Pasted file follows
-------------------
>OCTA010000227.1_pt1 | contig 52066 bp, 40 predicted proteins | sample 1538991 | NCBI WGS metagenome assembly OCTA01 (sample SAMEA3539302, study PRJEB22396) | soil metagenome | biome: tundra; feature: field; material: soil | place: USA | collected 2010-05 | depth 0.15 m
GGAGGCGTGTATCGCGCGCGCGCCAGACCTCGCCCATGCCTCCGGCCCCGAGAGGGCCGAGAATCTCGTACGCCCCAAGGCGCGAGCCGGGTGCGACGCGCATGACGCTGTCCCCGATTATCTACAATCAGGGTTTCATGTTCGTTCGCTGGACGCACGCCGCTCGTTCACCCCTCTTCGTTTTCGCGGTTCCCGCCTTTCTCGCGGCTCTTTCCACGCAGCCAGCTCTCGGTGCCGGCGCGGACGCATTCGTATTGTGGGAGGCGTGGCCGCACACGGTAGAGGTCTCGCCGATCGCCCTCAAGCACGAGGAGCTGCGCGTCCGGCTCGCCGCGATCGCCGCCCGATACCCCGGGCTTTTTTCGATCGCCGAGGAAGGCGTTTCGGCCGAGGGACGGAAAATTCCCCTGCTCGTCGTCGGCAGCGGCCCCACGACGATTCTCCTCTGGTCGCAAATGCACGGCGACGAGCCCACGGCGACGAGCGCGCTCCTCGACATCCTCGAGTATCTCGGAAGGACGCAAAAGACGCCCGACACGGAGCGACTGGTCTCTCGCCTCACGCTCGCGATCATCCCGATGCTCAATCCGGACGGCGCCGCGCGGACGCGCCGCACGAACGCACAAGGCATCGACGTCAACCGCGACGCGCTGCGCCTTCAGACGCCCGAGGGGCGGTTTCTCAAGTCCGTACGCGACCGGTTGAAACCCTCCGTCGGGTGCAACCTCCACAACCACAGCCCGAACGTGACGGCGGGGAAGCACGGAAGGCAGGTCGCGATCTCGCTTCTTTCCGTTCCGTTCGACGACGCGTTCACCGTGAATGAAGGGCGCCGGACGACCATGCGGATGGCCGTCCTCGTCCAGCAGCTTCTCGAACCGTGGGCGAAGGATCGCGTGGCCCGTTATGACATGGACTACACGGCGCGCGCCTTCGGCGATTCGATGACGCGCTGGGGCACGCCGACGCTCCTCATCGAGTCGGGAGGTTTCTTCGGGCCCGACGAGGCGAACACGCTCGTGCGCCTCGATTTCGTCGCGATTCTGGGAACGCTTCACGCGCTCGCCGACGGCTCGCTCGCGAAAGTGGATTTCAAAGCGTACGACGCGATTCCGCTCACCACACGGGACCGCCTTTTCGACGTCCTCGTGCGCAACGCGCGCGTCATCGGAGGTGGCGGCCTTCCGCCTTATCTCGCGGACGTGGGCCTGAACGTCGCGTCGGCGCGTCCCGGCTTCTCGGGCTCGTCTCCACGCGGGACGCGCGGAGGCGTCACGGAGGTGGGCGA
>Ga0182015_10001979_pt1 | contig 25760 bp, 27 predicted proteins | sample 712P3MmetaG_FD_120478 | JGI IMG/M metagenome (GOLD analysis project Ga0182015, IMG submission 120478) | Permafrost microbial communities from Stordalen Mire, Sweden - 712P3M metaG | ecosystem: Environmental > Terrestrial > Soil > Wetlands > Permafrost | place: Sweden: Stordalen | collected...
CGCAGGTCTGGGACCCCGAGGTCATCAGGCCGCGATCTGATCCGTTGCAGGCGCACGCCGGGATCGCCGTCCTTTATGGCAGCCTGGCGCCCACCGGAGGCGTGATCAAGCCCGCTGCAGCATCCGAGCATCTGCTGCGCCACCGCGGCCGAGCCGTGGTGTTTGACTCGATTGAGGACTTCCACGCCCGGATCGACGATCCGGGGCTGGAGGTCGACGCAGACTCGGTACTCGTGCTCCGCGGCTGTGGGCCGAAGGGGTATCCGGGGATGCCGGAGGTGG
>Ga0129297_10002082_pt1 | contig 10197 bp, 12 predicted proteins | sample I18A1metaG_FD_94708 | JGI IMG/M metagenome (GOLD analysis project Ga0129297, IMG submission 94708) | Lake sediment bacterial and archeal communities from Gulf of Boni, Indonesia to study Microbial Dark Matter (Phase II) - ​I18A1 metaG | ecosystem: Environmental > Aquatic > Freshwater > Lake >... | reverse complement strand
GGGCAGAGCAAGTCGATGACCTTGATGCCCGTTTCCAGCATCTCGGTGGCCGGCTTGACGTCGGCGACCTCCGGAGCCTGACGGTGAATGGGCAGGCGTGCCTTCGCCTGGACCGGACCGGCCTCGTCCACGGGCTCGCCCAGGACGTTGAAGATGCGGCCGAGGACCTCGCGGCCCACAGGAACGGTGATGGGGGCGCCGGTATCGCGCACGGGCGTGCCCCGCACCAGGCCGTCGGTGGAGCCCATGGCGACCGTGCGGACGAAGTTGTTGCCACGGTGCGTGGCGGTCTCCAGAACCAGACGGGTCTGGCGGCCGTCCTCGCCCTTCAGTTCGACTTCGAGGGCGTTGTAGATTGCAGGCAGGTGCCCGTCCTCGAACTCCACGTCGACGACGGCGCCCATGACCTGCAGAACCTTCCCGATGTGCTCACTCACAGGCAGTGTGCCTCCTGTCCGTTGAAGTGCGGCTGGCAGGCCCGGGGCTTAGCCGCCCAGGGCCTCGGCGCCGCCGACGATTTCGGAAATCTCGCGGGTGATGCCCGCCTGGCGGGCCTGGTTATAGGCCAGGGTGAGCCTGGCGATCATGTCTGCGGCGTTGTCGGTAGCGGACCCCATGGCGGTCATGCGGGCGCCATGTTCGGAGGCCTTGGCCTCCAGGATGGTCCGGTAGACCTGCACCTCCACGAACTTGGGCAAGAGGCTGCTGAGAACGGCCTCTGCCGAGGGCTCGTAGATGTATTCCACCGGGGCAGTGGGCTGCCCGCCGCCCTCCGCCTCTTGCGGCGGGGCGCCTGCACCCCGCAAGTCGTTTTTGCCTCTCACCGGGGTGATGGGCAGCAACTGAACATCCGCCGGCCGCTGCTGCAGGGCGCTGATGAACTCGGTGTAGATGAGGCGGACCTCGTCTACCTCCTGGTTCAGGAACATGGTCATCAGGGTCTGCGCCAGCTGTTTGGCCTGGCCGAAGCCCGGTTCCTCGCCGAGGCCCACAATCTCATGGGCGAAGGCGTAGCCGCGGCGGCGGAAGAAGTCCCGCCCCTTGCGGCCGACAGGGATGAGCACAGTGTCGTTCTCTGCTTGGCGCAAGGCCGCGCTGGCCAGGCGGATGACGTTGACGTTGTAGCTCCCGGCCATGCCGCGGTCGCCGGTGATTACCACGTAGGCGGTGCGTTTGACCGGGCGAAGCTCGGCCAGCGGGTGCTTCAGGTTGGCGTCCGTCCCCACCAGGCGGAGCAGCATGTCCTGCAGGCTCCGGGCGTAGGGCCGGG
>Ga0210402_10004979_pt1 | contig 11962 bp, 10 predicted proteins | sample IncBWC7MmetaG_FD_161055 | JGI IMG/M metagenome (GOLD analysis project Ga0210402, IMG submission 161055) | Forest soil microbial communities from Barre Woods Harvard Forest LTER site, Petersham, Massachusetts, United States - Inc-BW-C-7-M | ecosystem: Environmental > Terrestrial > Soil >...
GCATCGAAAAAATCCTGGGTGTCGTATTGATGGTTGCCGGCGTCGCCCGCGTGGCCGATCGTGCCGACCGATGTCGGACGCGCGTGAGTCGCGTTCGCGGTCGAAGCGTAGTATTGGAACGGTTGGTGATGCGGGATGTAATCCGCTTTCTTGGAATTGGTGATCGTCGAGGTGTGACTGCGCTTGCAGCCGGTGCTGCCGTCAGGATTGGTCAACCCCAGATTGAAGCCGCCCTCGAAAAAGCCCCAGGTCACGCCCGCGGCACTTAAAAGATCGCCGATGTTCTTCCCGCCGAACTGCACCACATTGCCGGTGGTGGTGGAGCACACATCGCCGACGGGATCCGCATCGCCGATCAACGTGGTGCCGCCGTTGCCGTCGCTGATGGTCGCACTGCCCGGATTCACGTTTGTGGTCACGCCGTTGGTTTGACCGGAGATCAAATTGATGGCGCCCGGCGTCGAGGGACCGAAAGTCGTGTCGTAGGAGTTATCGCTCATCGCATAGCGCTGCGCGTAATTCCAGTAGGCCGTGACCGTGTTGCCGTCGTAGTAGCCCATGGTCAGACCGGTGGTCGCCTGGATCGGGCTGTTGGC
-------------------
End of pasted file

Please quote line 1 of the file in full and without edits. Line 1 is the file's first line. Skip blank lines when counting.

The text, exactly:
>OCTA010000227.1_pt1 | contig 52066 bp, 40 predicted proteins | sample 1538991 | NCBI WGS metagenome assembly OCTA01 (sample SAMEA3539302, study PRJEB22396) | soil metagenome | biome: tundra; feature: field; material: soil | place: USA | collected 2010-05 | depth 0.15 m